Benjamin Clementine in his stormy yet serene ‘Adios’
Before venturing into this song analysis, I recommend you watching Clementine perform this song at Burberry Menswear 2016:
When reading Benjamin Clementine’s small passage on the ‘Info’ page of his website, the phrase below appears, communicating the importance of sincerity in music:
“I sing what I say, I say what I feel and I feel what I play by honesty and none other but honesty”
His latest album ‘At Least For Now’ is a collection of songs whose focal points lie on music skill shown through the vast variety of things he can do with the smallest amount of instrumentation. While further listening to Clementine, one might also realize his honesty in music is demonstrated through a just reflection of the vast talent and knowledge he encompasses. Clementine’s vocal singing techniques range from having melody-less speaking to high-pitched, rich falsetto and his instruments play with rhythm, melody and dynamics. During his song ‘Adios’, Benjamin Clementine completes a journey in the variety of- and interaction between sound(s) where different sections of the song serve as milestones to demonstrate this process of exploration.
The are very few instruments used in this song, with the studio-recording of the song consisting of a cello, violin, piano and vocals. However, it is the interaction and the absence thereof between these instruments that creates a certain richness to the song. The table below shows the form the song follows with three verses, three choruses, and a monologue, interlude and pre-chorus.
The song follows an A-B-A structure where section A is the exploration of the main idea of the song and section B is an idea that is aurally very distinct to the main section. Both sections however encompass a conversational quality in the lyrics and especially with the use of the pronoun ‘you’.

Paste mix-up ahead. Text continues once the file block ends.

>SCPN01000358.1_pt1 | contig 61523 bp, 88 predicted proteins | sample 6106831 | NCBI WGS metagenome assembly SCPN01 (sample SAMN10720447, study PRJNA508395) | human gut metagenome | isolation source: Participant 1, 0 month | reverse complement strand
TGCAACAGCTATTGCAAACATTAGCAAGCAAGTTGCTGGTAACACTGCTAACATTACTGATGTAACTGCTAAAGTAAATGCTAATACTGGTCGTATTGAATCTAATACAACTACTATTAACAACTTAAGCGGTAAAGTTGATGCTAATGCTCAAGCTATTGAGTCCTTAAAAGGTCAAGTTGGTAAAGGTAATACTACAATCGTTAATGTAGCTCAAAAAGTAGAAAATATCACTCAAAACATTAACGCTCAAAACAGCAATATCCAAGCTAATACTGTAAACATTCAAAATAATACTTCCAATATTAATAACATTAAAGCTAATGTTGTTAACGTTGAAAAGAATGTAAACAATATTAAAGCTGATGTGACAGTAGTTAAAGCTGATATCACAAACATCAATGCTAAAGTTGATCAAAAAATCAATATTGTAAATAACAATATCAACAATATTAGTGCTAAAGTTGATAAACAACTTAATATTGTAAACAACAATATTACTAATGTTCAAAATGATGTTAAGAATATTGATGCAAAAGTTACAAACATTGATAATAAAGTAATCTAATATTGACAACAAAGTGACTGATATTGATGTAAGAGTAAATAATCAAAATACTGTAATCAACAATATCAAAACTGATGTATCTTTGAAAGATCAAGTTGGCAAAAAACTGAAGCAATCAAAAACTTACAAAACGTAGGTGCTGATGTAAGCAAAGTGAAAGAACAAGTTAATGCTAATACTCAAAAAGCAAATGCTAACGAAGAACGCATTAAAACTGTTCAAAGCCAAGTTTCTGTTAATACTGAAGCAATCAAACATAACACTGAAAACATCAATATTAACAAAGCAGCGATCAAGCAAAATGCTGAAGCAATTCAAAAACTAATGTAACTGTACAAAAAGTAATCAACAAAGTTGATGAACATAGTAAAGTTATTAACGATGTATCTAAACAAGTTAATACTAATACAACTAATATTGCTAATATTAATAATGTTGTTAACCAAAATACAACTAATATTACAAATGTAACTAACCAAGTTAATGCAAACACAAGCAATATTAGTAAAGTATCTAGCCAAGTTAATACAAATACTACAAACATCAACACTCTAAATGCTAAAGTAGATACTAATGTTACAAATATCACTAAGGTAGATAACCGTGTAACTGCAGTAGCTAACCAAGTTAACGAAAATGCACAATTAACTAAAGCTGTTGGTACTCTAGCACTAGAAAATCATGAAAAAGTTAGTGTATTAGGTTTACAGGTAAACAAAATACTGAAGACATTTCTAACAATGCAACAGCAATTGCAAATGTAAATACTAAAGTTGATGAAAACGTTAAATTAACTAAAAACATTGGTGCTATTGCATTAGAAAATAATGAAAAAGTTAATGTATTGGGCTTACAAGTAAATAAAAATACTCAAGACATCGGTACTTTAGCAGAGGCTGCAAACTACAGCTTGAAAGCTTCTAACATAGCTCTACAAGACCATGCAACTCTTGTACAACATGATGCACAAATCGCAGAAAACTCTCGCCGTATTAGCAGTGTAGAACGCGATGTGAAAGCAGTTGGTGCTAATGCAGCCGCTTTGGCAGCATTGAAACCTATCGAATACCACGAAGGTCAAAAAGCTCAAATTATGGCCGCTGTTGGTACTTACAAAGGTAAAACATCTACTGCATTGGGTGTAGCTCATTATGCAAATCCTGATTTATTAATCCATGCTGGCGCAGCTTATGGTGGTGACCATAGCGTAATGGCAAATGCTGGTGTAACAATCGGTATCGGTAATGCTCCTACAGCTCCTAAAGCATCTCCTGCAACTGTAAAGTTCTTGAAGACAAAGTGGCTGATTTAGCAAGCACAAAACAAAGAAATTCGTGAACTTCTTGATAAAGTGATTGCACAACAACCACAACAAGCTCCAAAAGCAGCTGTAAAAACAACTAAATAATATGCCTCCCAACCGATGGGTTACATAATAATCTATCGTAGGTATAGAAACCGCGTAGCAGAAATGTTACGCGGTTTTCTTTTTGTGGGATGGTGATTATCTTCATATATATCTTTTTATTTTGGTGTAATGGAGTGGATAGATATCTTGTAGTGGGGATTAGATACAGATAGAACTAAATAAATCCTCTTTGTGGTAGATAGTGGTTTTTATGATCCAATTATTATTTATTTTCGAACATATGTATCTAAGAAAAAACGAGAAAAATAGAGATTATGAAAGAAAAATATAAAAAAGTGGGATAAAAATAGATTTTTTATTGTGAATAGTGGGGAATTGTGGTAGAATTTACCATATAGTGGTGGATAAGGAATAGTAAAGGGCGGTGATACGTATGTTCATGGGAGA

“Adios to your afternoon” (Verse 1)
“You’re just a little bit too late” (Verse 2)
This quality is expressed to its fullest in the monologue of the song, with the constant repetition of ‘you know’, a phrase one uses in casual conversations but also a phrase that urges a response back.
“You know last time when that angel had been in, you know, she left, and I don’t know other things about angels anyway” (Monologue)
The sound of the song during these sections determines the extent of the conversational quality of the lyrics. The musical accompaniment to the verses, in comparison to the monologue, is harsher in sound and darker in musical timbre. The monologue on the other hand is perceived soft and bright. The layers of sound playing during the verses also function as layers of distance. Musical accompaniment to the verses adds drama and highlights the performance of the words over the purpose of the words themselves . The absence of music in the monologue leaves no additional layers between Clementine’s voice and the listeners ears and allows the listeners to concentrate on the purpose of the words, which are to engage in conversation.